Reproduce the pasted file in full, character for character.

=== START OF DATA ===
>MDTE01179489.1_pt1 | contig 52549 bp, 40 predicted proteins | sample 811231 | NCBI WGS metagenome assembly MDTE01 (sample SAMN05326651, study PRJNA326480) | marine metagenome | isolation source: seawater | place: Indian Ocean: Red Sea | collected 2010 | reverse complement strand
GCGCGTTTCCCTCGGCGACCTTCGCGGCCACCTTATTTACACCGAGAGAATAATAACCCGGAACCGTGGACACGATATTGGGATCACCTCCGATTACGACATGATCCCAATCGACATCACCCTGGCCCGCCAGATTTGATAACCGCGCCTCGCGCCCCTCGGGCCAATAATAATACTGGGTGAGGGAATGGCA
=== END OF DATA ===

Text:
>MDTE01179489.1_pt1 | contig 52549 bp, 40 predicted proteins | sample 811231 | NCBI WGS metagenome assembly MDTE01 (sample SAMN05326651, study PRJNA326480) | marine metagenome | isolation source: seawater | place: Indian Ocean: Red Sea | collected 2010 | reverse complement strand
GCGCGTTTCCCTCGGCGACCTTCGCGGCCACCTTATTTACACCGAGAGAATAATAACCCGGAACCGTGGACACGATATTGGGATCACCTCCGATTACGACATGATCCCAATCGACATCACCCTGGCCCGCCAGATTTGATAACCGCGCCTCGCGCCCCTCGGGCCAATAATAATACTGGGTGAGGGAATGGCA